The guide, published on September 8, attracted great attention and harsh reactions from Russians, including officials. This is because the import ban actually applies to goods for personal use that Russian citizens import into EU countries, including clothing, hygiene products, cosmetics, mobile phones and much more.
On 12 September, the EC updated its interpretation of Article 3i. Now, when asked whether Russian citizens can temporarily import personal belongings and cars listed in Annex XXI into EU countries, especially during tourist trips, the EC no longer answers a categorical “no”, as it did a few days ago.
It is now emphasized that cars belong to the category of goods that can be used to circumvent existing sanctions (the EC does not specify how this will be done). The rest of the previous provisions remain unchanged: it does not matter whether the car is personal or not, and it does not matter under what customs procedure it was imported into the EU country.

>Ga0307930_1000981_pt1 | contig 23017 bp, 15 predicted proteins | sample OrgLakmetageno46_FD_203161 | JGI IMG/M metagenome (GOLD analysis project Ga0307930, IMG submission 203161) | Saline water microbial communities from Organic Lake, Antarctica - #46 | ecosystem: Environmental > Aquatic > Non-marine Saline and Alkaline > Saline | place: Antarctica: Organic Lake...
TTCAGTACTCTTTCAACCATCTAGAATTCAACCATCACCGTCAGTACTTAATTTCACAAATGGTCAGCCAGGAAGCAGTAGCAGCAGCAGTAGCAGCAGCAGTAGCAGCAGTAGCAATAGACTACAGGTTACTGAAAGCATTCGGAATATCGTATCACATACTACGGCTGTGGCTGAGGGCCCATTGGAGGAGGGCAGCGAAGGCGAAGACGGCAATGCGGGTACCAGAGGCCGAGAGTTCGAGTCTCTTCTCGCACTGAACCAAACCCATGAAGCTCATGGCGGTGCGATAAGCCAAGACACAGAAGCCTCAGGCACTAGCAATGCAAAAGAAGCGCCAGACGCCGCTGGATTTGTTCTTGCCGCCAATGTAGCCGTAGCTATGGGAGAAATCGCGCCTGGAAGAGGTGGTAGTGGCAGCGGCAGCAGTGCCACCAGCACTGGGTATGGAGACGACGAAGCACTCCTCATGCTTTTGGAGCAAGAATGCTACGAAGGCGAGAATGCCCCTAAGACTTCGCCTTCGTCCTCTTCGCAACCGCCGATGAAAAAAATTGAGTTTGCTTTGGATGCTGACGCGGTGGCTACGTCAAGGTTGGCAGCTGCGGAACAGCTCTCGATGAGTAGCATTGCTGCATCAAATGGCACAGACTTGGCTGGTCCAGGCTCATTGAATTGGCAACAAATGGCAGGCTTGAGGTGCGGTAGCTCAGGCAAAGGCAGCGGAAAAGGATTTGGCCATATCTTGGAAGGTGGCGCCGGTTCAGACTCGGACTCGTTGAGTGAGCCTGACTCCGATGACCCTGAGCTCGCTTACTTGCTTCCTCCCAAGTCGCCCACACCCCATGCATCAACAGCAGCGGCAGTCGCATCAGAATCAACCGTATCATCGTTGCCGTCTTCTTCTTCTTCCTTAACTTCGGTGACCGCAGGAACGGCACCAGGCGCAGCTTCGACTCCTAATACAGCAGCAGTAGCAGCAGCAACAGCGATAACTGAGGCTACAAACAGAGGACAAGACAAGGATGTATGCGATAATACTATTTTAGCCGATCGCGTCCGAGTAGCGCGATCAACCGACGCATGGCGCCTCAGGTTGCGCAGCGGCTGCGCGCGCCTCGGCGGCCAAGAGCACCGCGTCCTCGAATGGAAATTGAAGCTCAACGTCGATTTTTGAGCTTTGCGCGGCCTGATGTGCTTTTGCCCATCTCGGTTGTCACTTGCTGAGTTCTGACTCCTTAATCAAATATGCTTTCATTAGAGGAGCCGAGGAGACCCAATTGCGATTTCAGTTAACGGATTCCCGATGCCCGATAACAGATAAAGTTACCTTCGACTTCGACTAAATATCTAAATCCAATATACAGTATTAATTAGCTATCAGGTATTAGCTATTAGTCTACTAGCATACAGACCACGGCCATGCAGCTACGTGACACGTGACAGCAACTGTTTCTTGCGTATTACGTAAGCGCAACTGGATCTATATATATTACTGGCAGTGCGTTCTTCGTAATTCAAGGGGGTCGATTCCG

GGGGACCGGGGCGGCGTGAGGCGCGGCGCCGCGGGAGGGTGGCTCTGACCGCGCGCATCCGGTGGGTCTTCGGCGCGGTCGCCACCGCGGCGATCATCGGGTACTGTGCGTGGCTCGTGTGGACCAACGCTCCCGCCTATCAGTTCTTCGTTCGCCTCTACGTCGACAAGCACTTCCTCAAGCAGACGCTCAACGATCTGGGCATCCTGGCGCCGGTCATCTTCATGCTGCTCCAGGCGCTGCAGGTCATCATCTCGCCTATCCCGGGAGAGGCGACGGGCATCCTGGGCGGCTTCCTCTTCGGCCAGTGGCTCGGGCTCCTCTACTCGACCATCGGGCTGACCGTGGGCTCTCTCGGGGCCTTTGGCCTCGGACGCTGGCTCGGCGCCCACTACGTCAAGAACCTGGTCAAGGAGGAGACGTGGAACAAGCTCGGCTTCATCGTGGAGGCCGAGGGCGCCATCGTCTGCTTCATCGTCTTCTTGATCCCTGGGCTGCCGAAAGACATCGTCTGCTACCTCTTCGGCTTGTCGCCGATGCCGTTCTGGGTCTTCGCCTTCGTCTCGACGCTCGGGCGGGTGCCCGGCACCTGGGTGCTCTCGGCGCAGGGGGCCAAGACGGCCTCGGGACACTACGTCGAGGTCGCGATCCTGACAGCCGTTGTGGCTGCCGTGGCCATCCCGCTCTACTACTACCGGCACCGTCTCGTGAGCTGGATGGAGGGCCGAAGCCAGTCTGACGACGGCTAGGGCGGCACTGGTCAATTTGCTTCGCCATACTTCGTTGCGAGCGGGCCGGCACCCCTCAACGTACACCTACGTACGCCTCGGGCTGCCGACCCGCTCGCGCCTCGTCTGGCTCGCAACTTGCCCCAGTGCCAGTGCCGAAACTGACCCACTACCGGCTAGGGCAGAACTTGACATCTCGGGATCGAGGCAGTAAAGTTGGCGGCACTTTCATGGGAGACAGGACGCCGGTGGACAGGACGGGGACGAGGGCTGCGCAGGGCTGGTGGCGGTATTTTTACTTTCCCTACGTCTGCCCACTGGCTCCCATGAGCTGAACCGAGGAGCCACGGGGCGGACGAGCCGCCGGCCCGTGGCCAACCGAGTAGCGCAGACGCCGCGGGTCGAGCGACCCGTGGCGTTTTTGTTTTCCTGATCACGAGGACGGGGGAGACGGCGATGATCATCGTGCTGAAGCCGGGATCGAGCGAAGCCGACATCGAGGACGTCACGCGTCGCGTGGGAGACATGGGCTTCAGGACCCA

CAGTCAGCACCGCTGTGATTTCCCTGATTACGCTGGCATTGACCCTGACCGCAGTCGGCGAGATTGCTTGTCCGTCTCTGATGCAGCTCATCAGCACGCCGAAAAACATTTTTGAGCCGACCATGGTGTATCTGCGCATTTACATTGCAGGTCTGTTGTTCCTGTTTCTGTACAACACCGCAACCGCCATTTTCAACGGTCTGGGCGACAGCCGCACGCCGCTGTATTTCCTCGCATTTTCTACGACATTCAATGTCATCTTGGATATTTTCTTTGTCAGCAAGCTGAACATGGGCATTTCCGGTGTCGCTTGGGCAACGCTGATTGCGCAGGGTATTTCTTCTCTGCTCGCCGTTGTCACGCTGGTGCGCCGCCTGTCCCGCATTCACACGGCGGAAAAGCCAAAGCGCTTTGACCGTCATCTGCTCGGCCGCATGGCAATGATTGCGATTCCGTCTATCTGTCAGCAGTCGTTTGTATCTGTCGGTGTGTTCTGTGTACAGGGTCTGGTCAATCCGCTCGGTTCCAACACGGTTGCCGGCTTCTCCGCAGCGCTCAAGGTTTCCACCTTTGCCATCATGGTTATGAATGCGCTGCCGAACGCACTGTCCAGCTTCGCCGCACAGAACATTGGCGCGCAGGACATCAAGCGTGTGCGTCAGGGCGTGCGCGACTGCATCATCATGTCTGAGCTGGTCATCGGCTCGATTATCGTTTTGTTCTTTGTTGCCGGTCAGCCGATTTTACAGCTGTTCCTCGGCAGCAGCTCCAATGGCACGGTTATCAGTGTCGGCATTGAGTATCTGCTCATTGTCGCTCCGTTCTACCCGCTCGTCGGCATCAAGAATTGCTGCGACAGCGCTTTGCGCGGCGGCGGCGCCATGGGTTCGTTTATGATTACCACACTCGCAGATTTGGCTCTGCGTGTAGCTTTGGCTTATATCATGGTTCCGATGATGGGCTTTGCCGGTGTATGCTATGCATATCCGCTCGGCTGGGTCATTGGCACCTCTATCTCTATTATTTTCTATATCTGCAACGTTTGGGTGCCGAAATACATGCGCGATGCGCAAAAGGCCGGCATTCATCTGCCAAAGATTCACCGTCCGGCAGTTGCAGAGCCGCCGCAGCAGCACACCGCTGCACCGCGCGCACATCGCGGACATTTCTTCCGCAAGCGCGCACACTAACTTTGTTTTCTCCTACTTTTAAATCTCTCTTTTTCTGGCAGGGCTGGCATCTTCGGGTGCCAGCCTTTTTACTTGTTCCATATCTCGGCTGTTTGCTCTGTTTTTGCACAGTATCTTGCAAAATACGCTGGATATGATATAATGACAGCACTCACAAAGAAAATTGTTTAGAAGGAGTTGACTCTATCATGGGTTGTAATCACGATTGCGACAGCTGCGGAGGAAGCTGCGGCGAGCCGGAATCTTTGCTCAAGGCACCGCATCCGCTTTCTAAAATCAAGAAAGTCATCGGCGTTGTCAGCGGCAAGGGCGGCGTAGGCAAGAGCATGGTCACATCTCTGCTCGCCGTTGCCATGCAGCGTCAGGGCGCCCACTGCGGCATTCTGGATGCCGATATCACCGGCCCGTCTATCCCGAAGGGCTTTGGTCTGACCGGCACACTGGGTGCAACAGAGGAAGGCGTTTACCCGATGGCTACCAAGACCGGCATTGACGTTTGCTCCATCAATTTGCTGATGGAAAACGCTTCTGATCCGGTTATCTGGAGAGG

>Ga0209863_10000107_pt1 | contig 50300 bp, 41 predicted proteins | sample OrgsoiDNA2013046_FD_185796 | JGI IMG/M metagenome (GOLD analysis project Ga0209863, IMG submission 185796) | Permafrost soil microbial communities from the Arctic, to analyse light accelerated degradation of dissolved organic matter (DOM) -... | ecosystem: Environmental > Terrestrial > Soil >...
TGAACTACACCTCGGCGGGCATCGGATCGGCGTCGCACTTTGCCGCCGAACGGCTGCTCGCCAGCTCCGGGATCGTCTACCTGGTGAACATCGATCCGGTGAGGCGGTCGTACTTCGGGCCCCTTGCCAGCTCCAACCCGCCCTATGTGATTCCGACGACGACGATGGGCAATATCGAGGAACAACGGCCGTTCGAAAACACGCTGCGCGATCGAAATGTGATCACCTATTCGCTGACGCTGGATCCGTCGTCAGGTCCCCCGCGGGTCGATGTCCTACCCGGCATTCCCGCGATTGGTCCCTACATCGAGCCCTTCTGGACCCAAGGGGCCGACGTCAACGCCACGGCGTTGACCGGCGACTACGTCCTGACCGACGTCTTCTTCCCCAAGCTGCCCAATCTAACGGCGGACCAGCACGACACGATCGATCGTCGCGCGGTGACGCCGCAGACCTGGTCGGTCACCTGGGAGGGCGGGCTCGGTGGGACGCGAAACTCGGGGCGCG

It is also emphasized once again that the most effective way to detect that a person is really driving from Russia is to have a Russian license plate and Russian registration.
At the same time, “goods of minor importance for circumventing sanctions, such as personal hygiene items or clothing worn by the visitor or found in his luggage” should no longer be the focus of customs attention. In this context, the commission said that the ban should be applied in a “proportionate and reasonable manner”. Unfortunately, RBC writes, nothing is specified about smartphones, laptops and cameras, which are also included in Annex XXI.
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